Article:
317 F2d 710 National Labor Relations Board v. Fiore Brothers Oil Company
317 F.2d 710
NATIONAL LABOR RELATIONS BOARD, Petitioner,
FIORE BROTHERS OIL COMPANY, Inc., and Amalgamated Union
Local 355, Respondents.
No. 300, Docket 27876.
United States Court of Appeals Second Circuit.
Argued March 28, 1963.
Decided May 22, 1963.
Stuart Rothman, Gen. Counsel, Dominick L. Manoli, Assoc. Gen. Counsel, Marcel Mallet-Prevost, Asst. Gen. Counsel; Allison W. Brown, Jr., Harold B. Shore, Attys., National Labor Relations Board, for petitioner.
Katz & Wolchok, New York City (Charles R. Katz, New York Ciry, of counsel), for respondent Fiore.
Before WATERMAN and KAUFMAN, Circuit Judges, and BRYAN, District judge.
WATERMAN, Circuit Judge.
The National Labor Relations Board petitions for enforcement of its order issued against Fiore Brothers Oil Company, Inc. and Amalgamated Union Local 355.1 The Board found that the Company violated Sections 8(a)(1), (2) and (3) of the National Labor Relations Act, 29 U.S.C. 151 et seq., by bringing Local 355 into the Company's shop; by rendering illegal assistance to it and recognizing it as the majority representative of the employees; by entering with the Union into a collective bargaining agreement which included a union security clause, while knowing that Local 355 did not at any time represent an uncoerced majority of respondent's employees; and by maintaining and enforcing the unlawful agreement. The Board found that Local 355 violated Sections 8(b) (1)(A) and 8(b)(2) of the Act by virtue of its participation in the above activities.2
The evidentiary facts of the case, as fully set out in the Trial Examiner's report and in the decision and order of the Board, 137 NLRB No. 19, are not in dispute.3 Moreover, the Company concedes that the Board's order must be enforced if Anthony Bartholdi, an employee of respondent Fiore who solicited Local 355 designation cards from a majority of the Company's employees, was acting as an agent of the Company when he did so.4
The Board relied upon the following facts to establish Bartholdi's agency. On June 9, 1961, the Seafarers International Union (S.I.U.) filed a petition with the Board to be designated as the collective bargaining representative of the Company's employees. Bartholdi, a non-supervisory employee who was the son-in-law of the Company's president, Ferdinand Fiore, explained his refusal to sign an S.I.U. card on the ground that the union would tell Fiore 'how to run the business, after he had been running it 35 or 40 years by himself.' When the S.I.U. subsequently withdrew its petition, Fiore stated that the withdrawal gave the Company the opportunity to 'bring in' Local 355. Bartholdi thereafter solicited Local 355 authorization cards during his scheduled work time, and in the course of his solicitation told an employee that the 'Company' was 'going union.' A supervisory employee of the respondent Company arranged a meeting between Bartholdi and another employee, apparently in order to afford Bartholdi the opportunity to solicit the employee for membership in Local 355. The employee benefits which Bartholdi promised from Local 355 membership were essentially the same benefits that were set forth in the contract subsequently entered into by that Union and the Company. The contract was executed by employer and union within some two days of the time that Bartholdi had signed up an apparent majority of the employees for union membership.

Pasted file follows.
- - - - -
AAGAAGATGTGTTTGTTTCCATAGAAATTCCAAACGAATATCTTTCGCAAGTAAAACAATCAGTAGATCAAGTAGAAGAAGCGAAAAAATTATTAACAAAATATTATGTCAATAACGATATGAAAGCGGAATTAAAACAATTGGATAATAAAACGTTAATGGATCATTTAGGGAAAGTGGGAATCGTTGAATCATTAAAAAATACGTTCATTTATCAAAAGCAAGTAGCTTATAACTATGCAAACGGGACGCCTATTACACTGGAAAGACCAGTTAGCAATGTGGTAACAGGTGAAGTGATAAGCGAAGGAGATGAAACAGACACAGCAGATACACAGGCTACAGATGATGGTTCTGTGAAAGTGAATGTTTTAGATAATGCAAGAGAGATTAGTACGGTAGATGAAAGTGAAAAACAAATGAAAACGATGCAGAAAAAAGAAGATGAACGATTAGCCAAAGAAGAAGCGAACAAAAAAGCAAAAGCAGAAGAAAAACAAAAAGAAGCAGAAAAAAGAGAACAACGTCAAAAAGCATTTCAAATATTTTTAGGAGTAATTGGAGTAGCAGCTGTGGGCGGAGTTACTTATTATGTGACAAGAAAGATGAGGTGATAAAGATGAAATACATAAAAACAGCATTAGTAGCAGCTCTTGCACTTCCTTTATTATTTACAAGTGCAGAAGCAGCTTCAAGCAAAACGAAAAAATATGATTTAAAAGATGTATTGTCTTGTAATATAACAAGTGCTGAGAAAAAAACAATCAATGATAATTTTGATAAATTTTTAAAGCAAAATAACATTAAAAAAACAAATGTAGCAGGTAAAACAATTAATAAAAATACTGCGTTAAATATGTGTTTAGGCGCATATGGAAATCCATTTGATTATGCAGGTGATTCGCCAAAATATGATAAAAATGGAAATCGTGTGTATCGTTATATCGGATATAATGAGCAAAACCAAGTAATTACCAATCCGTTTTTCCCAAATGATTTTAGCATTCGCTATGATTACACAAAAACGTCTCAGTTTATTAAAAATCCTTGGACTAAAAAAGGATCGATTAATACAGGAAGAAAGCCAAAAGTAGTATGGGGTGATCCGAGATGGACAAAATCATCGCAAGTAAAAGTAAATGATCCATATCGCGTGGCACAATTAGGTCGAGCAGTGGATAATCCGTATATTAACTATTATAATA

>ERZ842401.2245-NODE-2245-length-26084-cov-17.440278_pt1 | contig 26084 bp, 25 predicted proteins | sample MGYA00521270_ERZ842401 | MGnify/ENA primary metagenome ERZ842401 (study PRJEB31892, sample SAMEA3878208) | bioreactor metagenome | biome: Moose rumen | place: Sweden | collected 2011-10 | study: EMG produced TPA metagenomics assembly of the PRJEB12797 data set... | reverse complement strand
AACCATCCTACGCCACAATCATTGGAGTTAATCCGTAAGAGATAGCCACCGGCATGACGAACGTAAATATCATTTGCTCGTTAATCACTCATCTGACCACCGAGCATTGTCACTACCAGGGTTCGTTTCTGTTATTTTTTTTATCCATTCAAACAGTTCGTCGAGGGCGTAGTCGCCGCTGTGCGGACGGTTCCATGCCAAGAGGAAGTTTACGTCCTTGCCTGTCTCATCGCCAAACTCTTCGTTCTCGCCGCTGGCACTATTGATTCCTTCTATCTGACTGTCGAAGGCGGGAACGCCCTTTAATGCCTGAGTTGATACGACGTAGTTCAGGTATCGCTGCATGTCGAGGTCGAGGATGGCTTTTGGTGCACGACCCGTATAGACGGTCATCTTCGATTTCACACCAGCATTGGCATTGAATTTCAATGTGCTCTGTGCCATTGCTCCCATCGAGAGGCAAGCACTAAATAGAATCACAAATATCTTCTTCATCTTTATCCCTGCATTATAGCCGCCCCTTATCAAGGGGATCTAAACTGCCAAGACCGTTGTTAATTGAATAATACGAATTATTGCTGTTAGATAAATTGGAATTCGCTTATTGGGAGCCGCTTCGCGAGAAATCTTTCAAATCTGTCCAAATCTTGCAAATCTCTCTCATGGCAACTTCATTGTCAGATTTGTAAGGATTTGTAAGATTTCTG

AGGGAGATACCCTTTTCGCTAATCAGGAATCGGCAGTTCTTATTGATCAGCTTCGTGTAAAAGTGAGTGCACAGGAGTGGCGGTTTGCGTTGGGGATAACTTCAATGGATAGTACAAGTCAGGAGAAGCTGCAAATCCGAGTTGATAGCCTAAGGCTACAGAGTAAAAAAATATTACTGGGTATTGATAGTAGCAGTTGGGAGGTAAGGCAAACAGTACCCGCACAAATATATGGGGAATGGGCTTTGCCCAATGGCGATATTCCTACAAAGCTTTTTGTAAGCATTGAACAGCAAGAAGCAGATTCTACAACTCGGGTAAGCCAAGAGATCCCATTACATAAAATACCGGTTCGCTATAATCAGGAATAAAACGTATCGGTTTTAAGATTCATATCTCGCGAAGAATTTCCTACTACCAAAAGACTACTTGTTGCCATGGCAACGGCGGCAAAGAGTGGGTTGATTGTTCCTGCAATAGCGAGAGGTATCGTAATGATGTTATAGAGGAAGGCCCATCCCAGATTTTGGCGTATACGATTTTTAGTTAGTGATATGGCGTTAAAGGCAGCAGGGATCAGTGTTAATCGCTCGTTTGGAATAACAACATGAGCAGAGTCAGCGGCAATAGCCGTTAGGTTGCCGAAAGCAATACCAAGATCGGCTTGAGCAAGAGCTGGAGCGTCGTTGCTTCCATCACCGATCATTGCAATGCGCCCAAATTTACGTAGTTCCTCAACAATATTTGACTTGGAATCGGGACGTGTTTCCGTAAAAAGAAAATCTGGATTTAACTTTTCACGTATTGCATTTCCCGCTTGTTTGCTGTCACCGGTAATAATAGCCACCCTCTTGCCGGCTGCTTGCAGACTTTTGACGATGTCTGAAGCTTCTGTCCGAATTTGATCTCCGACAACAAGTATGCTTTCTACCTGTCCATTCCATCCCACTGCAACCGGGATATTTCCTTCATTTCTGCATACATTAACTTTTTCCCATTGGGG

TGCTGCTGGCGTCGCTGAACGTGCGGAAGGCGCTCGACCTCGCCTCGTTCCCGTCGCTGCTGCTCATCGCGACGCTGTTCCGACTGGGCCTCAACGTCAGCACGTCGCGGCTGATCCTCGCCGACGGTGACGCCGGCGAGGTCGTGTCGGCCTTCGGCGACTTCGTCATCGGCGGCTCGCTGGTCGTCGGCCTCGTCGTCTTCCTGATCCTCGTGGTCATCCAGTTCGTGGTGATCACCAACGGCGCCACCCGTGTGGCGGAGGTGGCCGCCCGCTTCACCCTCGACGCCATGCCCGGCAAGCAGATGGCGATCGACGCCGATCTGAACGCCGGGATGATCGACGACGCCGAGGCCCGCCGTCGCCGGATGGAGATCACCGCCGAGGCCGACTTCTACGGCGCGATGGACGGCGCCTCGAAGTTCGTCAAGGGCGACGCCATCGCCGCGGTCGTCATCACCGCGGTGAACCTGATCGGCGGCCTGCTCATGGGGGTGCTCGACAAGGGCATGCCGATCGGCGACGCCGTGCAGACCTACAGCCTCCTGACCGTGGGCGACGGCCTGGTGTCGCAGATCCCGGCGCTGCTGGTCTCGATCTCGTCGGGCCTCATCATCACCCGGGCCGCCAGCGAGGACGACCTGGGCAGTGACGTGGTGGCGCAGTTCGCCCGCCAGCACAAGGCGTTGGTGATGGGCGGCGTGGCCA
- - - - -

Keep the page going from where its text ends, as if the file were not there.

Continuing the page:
Upon these uncontested facts we cannot say that the Board's finding of an agency relationship between Bartholdi and respondent was not supported by substantial evidence. 29 U.S.C. 160(e).
Although the Company has questioned the jurisdiction of the Board below, our jurisdiction, and that of the Board, is clear. N.L.R.B. v. Reliance Fuel Oil Corp., 371 U.S. 224, 83 S.Ct. 312, 9 L.Ed.2d 279 (1963). The allegedly unfair labor practices occurred in New York City, where the Company is engaged in the business of selling, servicing and installing heating equipment and in distributing coal and oil supplies to individual homeowners and businesses. The Company annually purchases and causes to be delivered to its Staten Island plant from states other than New York, coal, oil and other goods valued in excess of $50,000
The Union did not submit a written brief nor did it participate in oral argument before the court in these proceedings
At the hearing before the Trial Examiner both Company and Union rested when the General Counsel had concluded the presentation of the Board's evidence
'The basic issue therefore presented for determination is whether or not A.B. on August 12, 1961 was an agent of the respondent company within the meaning and intendment of the Act so as to make the company responsible for his activities
'If A.B. was such agent, then the majority status which was created on August 12, 1961, was 'coerced' within the meaning of the Act, and the entering into of the Union agreement on August 14, 1961, constituted violations of Section 8(a) (1), (2) and (3) of the Act.' Brief for respondent Fiore Brothers Oil Company, Inc.